Cellular Automata - The How and Why |
Written by Mike James | |||||
Friday, 26 October 2018 | |||||
Page 1 of 4 You may know about Cellular Automata. If not you may have come across them in John Conway's game of Life, but why is this whole subject so interesting? We take a look at not only what a CA is, but why it is so important. A Programmers Guide To TheoryContents
*To be revised The origins of CAs are difficult to pin down, but back in the early 1950s Stanislaw Ulam, a mathematician at Los Alamos, used the first digital computers to play with patterns that evolved with time. He called them “recursively defined geometry”. The first true CAs were probably invented by Ulam’s close friend, the well-known mathematician and computer scientist Johnny Von Neumann. Ulam suggested that Von Neumann try to construct rule-based machines in an artificial universe that would help model self reproduction. He chose a chessboard universe in which each square represents a cell that can obey a set of rules. This was the first cellular automaton. A Cellular Automaton is a very simple form of computation. If you look at the world around you what you see are things that have a position and a state. A biological cell sits at a particular spot in a clump of other cells and its state is that it is either alive or dead. You can think up other examples that are less biological, but it is this one that really drives the CA idea. So we have something, a cell, that has a location and a state. The key next step is to ask what is it that affects the cell's state? In most cases you would assume that the cell's state is influenced by its local neighbourhood. What matters is what is going on where the cell is not something happening miles away. This is the assumption of localization and it is inherent in most of classical physics. A wave, say, is described by a differential equation which relates what happens at a point to what happens in an infinitesimal region around the point. You might want to say that the local assumption is too restrictive in that it doesn't allow for long range interactions but in the physical world long range interactions occur by an influence that moves from point-to-point. Long range interactions occur by propagation of pulses and waves which depend only on local interactions. The final CA assumption is that of locality of influence. A cell's state is only affected by the local conditions. In most cases we reduce this even further to say that a cell's state is only influenced by its current state and the states of neighboring cells. The idea is that you start of with an initial colony of cells, each one with an initial state, and then you allow the colony to develop. This is usually done using discrete time steps - you can run CAs in continuous time, but this is more difficult. At time t you have the positions and states of all the cells; you then apply a rule that gives the state of each cell according to its current state and the state of neighbouring cells. At time t+1 the cells all change their state according to the same rule. Clearly to define a CA you have to specify the possible states, the initial arrangement of cells and the update rule. So what do you hope this sort of computation might be good for? You can think of CAs as the digital version of classical differential equations which are used to describe so much of physics. However CAs aren't as easy to analyze as you might expect. The nature of the rule used in a typical CA makes it very difficult to predict what will happen given any initial condition. For example, you might like to ask if a given set of cells will oscillate, die away or grow without bound - you might like to ask, but finding an answer is much more difficult. CAs are intriguing because they are unpredictable and mostly unfathomable. CAs are examples of how local rules can result in globally organized behaviour - or at least what looks like globally organized behaviour. |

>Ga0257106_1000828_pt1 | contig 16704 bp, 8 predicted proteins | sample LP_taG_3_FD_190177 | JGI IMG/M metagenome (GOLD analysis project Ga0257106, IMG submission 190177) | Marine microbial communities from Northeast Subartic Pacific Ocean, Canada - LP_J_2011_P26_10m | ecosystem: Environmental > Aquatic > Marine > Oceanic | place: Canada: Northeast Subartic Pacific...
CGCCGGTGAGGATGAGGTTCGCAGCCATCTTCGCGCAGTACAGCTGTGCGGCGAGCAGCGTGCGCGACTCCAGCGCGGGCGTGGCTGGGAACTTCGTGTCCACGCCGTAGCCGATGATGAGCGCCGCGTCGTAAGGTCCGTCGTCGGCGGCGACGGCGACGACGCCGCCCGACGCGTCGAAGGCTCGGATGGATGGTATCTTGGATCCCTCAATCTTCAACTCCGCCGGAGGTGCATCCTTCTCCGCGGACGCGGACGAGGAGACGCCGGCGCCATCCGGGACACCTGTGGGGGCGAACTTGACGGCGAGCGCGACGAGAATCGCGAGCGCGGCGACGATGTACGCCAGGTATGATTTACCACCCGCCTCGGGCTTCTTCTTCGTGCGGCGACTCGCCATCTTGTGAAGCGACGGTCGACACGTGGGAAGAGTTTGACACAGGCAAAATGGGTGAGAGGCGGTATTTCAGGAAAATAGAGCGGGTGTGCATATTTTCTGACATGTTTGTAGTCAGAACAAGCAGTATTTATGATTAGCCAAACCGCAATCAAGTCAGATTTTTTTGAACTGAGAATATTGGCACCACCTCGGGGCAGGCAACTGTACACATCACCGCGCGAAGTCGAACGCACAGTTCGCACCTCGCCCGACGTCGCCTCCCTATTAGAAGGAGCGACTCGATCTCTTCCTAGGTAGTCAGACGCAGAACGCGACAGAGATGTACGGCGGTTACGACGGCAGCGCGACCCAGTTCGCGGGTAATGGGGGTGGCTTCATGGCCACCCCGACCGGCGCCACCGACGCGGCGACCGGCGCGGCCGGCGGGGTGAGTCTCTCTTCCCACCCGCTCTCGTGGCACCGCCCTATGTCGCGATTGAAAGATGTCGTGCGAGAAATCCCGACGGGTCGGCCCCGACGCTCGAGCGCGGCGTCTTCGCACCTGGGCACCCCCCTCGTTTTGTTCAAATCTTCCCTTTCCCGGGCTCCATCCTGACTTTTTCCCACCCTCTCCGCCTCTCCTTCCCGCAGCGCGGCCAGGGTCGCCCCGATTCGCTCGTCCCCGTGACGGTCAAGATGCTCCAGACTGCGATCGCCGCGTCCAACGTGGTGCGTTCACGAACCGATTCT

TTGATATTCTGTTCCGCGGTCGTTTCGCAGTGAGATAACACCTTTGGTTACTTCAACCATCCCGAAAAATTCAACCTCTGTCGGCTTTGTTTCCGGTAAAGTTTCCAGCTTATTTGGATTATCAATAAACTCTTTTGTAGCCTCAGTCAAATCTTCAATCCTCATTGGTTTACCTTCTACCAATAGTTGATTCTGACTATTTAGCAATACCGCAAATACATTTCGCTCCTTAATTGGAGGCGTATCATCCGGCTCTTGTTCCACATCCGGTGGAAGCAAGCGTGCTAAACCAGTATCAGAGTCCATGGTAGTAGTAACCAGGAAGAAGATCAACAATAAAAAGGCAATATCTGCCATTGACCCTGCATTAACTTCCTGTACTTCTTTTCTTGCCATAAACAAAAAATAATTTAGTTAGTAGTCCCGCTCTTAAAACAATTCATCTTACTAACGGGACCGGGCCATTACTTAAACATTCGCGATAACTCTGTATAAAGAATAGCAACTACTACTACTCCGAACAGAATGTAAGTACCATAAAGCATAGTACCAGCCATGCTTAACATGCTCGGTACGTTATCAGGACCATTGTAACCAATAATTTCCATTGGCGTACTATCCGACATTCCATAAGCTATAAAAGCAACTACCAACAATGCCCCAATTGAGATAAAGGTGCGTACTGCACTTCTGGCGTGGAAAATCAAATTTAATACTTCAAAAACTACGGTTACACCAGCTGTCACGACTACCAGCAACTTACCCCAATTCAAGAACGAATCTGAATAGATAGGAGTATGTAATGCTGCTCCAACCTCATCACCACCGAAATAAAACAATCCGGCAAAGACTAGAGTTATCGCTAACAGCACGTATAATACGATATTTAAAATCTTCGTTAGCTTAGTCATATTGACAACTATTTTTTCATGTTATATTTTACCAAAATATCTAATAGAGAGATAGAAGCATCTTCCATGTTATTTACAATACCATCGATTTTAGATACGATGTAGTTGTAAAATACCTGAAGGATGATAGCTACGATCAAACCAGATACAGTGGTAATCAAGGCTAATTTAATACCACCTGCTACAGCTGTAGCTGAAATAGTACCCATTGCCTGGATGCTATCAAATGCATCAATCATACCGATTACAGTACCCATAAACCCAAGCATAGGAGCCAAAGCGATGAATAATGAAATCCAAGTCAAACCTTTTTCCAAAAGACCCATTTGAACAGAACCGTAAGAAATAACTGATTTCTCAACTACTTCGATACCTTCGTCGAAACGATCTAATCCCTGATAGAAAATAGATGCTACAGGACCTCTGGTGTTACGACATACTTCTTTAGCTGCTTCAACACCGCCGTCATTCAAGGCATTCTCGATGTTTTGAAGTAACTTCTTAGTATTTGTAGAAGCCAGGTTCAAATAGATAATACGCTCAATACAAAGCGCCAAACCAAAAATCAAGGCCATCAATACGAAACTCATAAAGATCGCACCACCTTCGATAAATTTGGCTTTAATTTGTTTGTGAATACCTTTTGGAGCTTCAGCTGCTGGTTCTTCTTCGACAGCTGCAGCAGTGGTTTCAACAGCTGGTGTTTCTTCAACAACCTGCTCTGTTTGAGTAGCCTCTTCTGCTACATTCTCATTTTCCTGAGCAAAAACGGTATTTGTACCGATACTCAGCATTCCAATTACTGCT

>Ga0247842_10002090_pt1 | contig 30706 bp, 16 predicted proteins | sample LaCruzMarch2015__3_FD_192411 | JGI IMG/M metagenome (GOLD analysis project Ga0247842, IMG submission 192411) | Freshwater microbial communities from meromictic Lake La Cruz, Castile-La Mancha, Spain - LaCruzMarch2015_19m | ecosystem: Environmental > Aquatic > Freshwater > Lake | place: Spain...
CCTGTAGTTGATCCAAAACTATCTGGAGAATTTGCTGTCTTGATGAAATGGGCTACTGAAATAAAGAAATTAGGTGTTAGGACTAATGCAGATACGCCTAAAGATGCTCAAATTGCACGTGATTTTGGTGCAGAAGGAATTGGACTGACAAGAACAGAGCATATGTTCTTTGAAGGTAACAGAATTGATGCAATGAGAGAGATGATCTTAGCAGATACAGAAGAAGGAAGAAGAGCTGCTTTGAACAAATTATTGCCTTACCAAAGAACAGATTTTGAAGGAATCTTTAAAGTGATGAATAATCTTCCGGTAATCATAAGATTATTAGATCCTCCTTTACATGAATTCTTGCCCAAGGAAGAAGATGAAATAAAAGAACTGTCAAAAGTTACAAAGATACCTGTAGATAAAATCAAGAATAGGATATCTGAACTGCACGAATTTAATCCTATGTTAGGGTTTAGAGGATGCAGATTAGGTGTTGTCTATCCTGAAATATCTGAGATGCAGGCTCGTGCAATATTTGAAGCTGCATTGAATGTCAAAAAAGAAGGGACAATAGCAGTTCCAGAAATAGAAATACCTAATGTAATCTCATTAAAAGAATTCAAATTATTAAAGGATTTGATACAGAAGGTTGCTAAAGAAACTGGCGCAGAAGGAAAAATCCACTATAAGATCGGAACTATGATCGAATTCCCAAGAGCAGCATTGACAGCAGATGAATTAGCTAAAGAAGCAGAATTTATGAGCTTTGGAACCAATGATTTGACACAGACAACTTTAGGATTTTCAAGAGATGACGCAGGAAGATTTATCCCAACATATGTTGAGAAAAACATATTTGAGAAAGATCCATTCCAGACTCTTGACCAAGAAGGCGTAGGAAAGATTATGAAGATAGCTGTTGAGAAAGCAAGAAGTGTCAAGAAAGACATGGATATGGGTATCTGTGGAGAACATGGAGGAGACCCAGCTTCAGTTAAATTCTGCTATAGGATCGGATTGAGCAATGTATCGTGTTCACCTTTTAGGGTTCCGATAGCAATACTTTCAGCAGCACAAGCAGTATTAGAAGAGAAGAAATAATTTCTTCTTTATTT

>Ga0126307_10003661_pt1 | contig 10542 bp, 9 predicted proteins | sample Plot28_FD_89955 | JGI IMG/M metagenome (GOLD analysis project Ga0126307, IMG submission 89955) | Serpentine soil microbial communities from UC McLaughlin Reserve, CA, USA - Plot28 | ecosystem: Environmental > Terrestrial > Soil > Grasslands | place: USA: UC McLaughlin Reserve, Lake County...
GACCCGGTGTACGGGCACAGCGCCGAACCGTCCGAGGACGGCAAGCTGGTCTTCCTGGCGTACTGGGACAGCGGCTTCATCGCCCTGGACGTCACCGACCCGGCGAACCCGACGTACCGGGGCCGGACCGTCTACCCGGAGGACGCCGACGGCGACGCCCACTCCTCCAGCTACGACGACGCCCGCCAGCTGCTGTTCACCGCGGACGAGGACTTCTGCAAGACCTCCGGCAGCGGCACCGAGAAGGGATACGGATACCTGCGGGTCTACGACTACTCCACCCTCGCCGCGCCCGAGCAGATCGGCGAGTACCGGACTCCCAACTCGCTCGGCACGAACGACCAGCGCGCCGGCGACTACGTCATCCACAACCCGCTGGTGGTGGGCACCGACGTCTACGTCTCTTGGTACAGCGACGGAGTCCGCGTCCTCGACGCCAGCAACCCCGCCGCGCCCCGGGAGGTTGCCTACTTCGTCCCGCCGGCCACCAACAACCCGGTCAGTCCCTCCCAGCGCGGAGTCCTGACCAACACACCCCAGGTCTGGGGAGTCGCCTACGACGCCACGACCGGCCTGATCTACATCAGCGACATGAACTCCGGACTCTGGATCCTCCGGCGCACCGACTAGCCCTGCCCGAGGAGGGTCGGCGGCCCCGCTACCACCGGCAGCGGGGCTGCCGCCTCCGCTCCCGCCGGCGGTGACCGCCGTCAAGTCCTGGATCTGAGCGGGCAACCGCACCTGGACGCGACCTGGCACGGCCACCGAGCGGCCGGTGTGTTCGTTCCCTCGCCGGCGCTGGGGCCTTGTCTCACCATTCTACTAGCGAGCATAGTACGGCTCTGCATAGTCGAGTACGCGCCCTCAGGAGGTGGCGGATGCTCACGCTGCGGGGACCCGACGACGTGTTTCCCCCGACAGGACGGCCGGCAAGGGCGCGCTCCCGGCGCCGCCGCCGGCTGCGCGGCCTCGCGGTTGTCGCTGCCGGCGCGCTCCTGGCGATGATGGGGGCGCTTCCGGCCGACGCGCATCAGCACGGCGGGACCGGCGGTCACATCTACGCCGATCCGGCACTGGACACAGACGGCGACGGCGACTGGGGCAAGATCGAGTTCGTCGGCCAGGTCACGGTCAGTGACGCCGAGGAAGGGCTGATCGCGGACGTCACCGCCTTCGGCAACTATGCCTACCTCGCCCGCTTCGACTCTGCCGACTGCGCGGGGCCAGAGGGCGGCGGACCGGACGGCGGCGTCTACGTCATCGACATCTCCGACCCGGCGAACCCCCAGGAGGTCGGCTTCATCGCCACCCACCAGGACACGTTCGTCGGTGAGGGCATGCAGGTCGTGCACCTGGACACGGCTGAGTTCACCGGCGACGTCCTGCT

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Last Updated ( Saturday, 03 November 2018 ) |